The ACLU and ACLU of Michigan sued Trinity last year for its “repeated and systematic failure to provide women suffering pregnancy complications with appropriate emergency abortions as required by federal law.” The lawsuit was dismissed but the ACLU has asked for reconsideration.

In a written statement to Rewire, Mercy said, “Generally, our protocol in caring for a woman with a dislodged or troublesome IUD is to offer to remove it.”

Rhodes said Mercy was reviewing its education process on Catholic directives for physicians and residents.

“That act [of removing an IUD] in itself does not violate the directives,” Marty Folan, Mercy’s director of mission integration, told Rewire.

The number of acute care hospitals that are Catholic owned or affiliated has grown by 22 percent over the past 15 years, according to MergerWatch, with one in every six acute care hospital beds now in a Catholic owned or affiliated facility. Women in such hospitals have been turned away while miscarrying and denied tubal ligations.

“We think that people should be aware that they may face limitations on the kind of care they can receive when they go to the doctor based on religious restrictions,” said Lorie Chaiten, director of the women’s and reproductive rights project of the ACLU of Illinois, in a phone interview with Rewire. “It’s really important that the public understand that this is going on and it is going on in a widespread fashion so that people can take whatever steps they need to do to protect themselves.”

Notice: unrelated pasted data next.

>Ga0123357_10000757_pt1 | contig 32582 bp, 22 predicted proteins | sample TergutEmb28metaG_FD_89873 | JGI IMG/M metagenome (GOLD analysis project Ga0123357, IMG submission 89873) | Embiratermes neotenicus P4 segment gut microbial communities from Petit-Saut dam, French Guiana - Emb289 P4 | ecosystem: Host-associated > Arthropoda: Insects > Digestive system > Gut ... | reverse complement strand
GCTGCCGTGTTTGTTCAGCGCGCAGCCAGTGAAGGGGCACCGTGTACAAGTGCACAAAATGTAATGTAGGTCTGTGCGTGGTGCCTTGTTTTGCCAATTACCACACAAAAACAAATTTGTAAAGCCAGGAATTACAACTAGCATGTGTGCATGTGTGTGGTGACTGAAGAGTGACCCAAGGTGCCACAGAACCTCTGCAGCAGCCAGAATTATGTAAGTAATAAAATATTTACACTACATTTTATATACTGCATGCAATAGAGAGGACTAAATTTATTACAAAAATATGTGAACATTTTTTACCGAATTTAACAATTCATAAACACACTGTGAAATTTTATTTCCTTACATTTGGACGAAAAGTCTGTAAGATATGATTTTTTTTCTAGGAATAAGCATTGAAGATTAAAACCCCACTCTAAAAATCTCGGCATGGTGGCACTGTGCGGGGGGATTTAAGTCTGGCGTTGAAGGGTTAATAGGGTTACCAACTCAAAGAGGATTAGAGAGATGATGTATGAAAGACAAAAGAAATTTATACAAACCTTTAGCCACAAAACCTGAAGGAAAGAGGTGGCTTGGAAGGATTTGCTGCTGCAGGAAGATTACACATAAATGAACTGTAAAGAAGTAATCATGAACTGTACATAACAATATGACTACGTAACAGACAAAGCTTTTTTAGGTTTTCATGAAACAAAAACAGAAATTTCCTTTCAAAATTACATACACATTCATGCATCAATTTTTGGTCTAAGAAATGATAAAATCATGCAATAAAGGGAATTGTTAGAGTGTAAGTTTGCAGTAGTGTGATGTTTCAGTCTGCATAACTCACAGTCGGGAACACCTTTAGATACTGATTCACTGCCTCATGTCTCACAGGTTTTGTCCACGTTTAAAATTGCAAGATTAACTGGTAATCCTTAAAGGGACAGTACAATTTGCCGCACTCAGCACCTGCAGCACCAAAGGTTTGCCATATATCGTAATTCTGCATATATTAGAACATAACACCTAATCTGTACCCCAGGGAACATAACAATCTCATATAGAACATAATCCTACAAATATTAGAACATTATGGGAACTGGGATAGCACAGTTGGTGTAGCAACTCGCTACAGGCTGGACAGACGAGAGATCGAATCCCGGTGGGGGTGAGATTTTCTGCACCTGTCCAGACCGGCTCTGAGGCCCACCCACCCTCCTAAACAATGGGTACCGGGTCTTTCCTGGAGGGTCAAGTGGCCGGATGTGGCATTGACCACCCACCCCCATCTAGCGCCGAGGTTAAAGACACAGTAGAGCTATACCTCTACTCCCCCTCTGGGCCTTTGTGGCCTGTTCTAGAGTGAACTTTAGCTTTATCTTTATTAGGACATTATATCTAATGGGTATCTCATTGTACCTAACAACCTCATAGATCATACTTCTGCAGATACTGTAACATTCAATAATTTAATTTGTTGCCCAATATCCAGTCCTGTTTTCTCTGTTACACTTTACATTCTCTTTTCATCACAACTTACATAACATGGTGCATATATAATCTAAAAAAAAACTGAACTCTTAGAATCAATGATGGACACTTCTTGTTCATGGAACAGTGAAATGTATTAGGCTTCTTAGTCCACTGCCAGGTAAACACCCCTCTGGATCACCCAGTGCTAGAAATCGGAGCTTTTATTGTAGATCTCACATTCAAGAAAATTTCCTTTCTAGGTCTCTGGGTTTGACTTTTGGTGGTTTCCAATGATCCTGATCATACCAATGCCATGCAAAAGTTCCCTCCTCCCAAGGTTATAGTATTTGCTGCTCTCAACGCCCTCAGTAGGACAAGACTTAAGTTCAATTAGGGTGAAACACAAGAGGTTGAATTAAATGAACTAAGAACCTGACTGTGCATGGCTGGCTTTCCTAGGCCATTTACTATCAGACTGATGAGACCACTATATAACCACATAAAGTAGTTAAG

Jones left her doctor’s office, still in pain and bleeding. Her options were limited. She couldn’t afford a $1,000 trip to the emergency room, and an urgent care facility was out of the question since her Blue Cross Blue Shield of Illinois insurance policy would only cover treatment within her network—and she had just been told that her entire network followed Catholic restrictions.

Jones, on the advice of a friend, contacted the ACLU of Illinois. Attorneys there advised Jones to call her insurance company and demand they expedite her network change. After five hours of phone calls, Jones was able to see a doctor who removed her IUD, five days after her initial appointment and almost two weeks after she fell in the bathroom.

Before the IUD was removed, Jones suffered from cramps she compared to those she felt after the IUD was first placed, severe enough that she medicated herself to cope with the pain.

She experienced another feeling after being turned away: stigma.

“It felt heartbreaking,” Jones told Rewire. “It felt like they were telling me that I had done something wrong, that I had made a mistake and therefore they were not going to help me; that they stigmatized me, saying that I was doing something wrong, when I’m not doing anything wrong. I’m doing something that’s well within my legal rights.”

The ACLU of Illinois has filed two complaints in Jones’ case: one before the Illinois Department of Human Rights and another with the U.S. Department of Health and Human Services Office for Civil Rights under the anti-discrimination provision of the Affordable Care Act. Chaiten said it’s clear Jones was discriminated against because of her gender.

“We don’t know what Mercy’s policies are, but I would find it hard to believe that if there were a man who was suffering complications from a vasectomy and came to the emergency room, that they would turn him away,” Chaiten said. “This the equivalent of that, right, this is a woman who had an IUD, and because they couldn’t pretend the purpose of the IUD was something other than pregnancy prevention, they told her, ‘We can’t help you.’”